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Busy port in search of director

February 10th, 2012 | Hannah Heimbuch Print this article   Email this article  

Just as Dutch Harbor launches into upgrades, expansions and the unveiling its new boat harbor, America's number one fishing port finds itself without a leader.

Former port director Alvin Osterback left the position he held for five years in mid December. Since the city began advertising for a new director, they've received one application, said Unalaska City Manager Chris Hladick.

It's too early to tell whether that candidate is the right one for the job, Hladick said, but he looks forward to filling the critical role as soon as possible. In the mean time Director of Public Safety Jamie Sunderland has stepped in as interim director.

"Sometimes, I think with any organization, someone internal just has to step up and help out," Sunderland said. "There's a lot of good folks out at ports and the entire staff is stepping up and getting the critical work done."

Both Sunderland and Hladick pointed to the brand new Carl E. Moses boat harbor as one of those critical issues at Dutch right now. Operations are going well, Sunderland said, but opening up a $72 million boat harbor is no small gig, and they're still settling into the day-to-day needs and functions of the facilities.

"Primarily it just offers a lot more capability in our community to accept boats, particularly in between the 30 and 150 foot range," he said. "We're seeing more and more boats interested in long term slips and if you were to drive by there today you would see far more boats than you did three weeks ago."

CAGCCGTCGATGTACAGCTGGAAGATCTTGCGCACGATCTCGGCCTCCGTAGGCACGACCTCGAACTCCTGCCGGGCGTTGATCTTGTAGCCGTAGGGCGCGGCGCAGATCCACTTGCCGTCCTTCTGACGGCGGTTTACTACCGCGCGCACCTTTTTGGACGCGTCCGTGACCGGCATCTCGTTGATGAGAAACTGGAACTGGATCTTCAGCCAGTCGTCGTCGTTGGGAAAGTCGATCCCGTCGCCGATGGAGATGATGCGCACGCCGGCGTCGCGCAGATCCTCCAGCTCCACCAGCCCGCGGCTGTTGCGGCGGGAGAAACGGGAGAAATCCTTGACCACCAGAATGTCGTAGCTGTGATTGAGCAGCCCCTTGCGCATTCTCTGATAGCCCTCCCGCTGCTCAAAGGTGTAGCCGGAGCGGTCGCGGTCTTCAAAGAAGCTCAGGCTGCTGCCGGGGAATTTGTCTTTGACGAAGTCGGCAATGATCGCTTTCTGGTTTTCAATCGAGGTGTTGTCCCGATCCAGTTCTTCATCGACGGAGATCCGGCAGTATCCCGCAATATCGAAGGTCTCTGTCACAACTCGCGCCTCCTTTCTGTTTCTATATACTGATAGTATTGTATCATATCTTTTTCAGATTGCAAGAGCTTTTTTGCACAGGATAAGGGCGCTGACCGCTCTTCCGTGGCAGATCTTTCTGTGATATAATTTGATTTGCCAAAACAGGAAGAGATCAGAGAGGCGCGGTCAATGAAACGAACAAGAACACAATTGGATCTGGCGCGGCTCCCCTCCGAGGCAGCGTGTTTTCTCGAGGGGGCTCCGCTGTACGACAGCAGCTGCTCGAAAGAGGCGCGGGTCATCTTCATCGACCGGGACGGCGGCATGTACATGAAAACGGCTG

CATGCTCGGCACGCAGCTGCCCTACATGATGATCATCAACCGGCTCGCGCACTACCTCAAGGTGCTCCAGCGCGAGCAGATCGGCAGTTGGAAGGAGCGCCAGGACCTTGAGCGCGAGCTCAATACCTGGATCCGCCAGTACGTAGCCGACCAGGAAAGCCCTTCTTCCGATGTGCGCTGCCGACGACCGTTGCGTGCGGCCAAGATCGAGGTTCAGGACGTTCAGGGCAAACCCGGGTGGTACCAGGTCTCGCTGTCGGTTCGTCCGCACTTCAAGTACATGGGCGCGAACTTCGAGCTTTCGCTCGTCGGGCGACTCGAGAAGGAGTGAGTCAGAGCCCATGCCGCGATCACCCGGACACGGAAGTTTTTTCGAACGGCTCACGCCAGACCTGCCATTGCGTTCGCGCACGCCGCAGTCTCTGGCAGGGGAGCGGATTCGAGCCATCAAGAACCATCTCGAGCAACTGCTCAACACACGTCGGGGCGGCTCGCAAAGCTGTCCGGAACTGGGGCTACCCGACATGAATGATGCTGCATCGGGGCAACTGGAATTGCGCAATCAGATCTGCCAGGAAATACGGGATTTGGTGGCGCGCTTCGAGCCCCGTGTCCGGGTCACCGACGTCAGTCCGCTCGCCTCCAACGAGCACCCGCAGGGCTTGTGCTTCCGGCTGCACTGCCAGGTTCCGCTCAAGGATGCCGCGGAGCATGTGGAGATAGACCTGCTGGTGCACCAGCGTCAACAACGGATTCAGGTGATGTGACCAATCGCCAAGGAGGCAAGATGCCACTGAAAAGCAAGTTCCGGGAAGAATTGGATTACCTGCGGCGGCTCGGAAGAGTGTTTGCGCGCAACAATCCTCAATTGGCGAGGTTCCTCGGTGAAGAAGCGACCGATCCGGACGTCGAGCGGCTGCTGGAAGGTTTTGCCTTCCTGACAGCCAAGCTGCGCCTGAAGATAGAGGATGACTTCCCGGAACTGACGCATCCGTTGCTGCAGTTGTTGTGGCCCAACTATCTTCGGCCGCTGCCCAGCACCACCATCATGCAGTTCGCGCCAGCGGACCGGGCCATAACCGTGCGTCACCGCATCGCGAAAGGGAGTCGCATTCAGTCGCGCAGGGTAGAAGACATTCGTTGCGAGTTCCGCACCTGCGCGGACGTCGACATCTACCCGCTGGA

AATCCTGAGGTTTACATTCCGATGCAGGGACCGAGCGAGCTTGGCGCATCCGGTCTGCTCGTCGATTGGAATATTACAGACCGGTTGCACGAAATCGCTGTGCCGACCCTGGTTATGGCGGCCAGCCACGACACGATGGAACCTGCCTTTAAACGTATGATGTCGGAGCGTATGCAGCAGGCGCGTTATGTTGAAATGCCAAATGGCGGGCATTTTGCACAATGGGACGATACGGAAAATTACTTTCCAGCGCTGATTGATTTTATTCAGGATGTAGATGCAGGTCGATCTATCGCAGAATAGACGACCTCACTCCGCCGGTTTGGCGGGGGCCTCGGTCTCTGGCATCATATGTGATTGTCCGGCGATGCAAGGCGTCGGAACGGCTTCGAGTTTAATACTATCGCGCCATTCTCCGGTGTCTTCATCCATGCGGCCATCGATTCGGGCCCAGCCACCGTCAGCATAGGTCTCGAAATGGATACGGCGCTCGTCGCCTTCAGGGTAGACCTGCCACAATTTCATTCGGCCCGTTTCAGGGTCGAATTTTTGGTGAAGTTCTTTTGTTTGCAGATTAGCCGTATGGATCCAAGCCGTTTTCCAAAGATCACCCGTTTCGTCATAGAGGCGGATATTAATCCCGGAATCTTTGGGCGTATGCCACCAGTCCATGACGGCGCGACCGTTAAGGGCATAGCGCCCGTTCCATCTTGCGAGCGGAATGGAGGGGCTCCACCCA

Dutch needs a director that can take on management of that new space, as well as plans for future projects, Hladick said. That includes a $28 million renovation of the Unalaska Marine Center dock. That project is in planning stages now.

"We're looking for somebody who has experience with both fishing and cargo, and transportation," Hladick said, adding that some experience in the oil industry may come in handy in coming months as well.

If Shell were to go through with its interests in drilling offshore in the Arctic, Dutch could potentially become a base for 70 or 80 vessels related to those efforts. That would be a major shift in customer base for the fishing port, and Hladick said the future director should be prepared to handle that potential development.

That being said, another primary concern is maintaining the relationship between the port and the commercial fishing fleet based out of Dutch, Hladick noted.

"We've been a commercial fishing port for many years, and they're our number one customer," he said.

Between the normal fluctuations of the fishing industry, the possibility of Shell coming to town and an important leadership role up for grabs, there are a lot of questions on the table in Dutch.

Sunderland's experience has given him even more insight into the demands and values of the job. From port operations to industry changes, and the general challenge of life in the Aleutians, it could be one exciting role to fill, he said.


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